Samuel Sangma, a prominent Garo leader form Dalu in Garo Hills district tendered resignation from the Congress party along with hundreds of his followers. Sangma was denied party ticket on the parameters of ‘win-ability’. There are a number of such cases which prompted rebellion in the Congress party ahead of the February 23 elections.
Adding insult to already injured Congress party, the United Democratic Party, an ally of Congress, said if the Congress riddled with factionalism and infighting returns to power it would be an ‘insult to the people of the state’. UDP President and Deputy Chief Minister of the State Bindo M Lanong said, “there is too much of infighting within the Congress, and if this party returns to power, it will prove that the people of Meghalaya are fools and it will be an insult to the Meghalayans”.
In Nagaland, the issue of settlement with the NSCN-IM seems to be major bone of contention between the ruling NPF and Congress at the Centre. The leaders in Nagaland wanted deferment of polls as they preferred settlement of the NSCN issue. However, the Congress leadership after an important consultation with Manipur Chief Minister Ibobi Singh, gave green signal to the EC to go ahead with the poll process. This has angered the NPF and other Naga leaders. Naturally, this will affect the Congress’ prospects at this militancy ravaged state.
In Tripura, the Congress has been out of power for a long time. The CPM-led Left Front is the ruling dispensation there. The Communists will not leave any stone unturned to retain their only and only stronghold in India after having lost Bengal to Mamta Banerjee’s TMC. Besides, Congress is also plagued with inter-party feuds in Tripura- a state where immigrant Bengalis have dominated the ethnic groups.
With Congress General Secretary Oscar Fernandez announcing the list of party’s official candidates, as many as 32 prominent tribal leaders of Tripura Congress including the President and General Secretary of the tribal cell raised the banner of revolt and quit the party along with their followers. They did not stop at that only. They decided to contest 21 seats including 18 reserved seats in the state. The winds of revolt have started blowing in 15 places in the state putting the Congress party in real trouble.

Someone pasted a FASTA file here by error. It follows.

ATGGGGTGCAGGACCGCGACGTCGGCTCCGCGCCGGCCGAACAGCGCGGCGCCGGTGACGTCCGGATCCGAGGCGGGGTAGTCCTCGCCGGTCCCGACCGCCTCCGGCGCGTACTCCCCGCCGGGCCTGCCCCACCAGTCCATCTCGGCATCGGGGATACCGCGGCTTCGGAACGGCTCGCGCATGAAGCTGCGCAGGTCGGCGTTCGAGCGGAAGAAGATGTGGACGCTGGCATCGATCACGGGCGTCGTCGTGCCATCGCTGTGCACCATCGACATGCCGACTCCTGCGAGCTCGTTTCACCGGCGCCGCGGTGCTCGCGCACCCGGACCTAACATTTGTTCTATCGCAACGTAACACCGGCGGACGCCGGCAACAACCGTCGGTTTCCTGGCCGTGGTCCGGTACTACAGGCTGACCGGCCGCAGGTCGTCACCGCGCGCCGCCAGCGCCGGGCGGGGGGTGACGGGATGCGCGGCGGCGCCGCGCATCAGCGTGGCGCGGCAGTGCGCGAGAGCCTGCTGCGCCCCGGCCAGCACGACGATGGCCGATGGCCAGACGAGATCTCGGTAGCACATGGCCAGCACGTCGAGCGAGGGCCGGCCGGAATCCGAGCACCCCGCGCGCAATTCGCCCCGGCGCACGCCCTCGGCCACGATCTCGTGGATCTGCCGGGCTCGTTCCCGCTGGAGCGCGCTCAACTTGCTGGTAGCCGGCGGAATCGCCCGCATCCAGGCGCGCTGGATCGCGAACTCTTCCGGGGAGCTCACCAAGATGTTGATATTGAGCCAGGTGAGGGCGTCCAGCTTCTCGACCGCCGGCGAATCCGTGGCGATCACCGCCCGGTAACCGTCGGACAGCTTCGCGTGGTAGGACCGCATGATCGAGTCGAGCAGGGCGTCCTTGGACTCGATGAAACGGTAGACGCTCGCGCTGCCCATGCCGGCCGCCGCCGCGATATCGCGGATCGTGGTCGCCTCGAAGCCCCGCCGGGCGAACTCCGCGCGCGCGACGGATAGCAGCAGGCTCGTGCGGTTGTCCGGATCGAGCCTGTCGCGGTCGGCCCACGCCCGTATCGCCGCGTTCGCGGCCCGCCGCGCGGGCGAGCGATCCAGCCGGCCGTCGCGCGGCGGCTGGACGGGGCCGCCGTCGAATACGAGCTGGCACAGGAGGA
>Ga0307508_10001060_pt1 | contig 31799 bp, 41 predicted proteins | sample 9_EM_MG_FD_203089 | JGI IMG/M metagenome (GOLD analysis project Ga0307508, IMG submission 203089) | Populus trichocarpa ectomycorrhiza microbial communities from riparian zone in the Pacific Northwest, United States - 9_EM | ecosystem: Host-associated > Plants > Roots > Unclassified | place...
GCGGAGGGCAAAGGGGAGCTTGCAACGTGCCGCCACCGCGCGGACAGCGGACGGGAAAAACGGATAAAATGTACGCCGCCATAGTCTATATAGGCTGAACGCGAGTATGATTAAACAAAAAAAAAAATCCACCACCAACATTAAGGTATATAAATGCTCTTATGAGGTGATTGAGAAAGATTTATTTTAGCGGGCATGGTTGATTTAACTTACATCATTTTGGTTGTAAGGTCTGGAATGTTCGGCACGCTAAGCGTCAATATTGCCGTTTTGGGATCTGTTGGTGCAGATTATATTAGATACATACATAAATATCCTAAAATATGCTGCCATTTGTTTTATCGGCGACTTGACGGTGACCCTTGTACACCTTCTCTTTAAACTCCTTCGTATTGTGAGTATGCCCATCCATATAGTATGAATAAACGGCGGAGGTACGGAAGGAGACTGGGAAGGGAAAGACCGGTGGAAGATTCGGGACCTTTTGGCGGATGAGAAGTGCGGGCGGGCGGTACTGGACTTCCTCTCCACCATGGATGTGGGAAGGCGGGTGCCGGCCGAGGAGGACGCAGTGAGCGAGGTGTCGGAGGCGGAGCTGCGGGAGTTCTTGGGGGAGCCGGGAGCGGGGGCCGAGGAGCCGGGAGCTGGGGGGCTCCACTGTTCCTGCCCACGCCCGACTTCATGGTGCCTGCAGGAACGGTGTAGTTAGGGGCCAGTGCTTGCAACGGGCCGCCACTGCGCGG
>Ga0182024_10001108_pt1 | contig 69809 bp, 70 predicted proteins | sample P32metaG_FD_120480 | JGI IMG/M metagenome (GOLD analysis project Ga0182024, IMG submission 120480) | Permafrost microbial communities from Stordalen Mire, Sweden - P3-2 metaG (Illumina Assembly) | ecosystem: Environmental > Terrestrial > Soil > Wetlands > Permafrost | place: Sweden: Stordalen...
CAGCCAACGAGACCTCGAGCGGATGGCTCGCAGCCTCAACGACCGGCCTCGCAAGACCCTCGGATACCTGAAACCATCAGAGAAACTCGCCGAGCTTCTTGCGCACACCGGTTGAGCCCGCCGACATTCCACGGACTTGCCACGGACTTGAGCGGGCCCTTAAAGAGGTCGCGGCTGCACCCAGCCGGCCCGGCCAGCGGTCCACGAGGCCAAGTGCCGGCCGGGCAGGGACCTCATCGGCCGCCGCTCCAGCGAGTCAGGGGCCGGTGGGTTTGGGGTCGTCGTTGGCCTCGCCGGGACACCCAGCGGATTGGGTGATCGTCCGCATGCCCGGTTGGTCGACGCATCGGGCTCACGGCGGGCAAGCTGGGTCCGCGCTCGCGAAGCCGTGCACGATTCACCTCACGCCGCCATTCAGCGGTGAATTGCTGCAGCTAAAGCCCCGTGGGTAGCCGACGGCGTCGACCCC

Against the background of this anti-Congress sentiment in the three states, the chances for the BJP to improve its position appear to be bright. The BJP leadership is well aware of the ground reality that it is well nigh difficult for it to get a majority in any of the three states nonetheless; it can concentrate on expanding its base in the region keeping an eye on the 2014 general elections.
The BJP can at least do better to help regional satraps like P A Sangma or Neiphiu Rio to gain power in their respective states so that it could reap the benefits for itself in the future elections. This will go a long way in strengthening the BJP-led NDA in this sensitive region. BJP needs more friends in this region to make the NDA strong to challenge the Congress. The party had already scripted a pre-poll pact with Naga People’s Front (NPF) in Nagaland and also trying to strike a seat sharing balance with Sangma’s NPP in Meghalaya. The region has 25 Lok Sabha seats and a workable sharing formula with the regional satraps of the region can strengthen BJP-led NDA.
The BJP has earned the confidence of Christians in Goa earlier. The same formula can be applied with regional variation in the northeastern states to elucidate the support of the Christian-dominated northeastern states keeping in view the 2014 grand finale of the electoral battle. Can and will the BJP turn this situational advantage to its favor?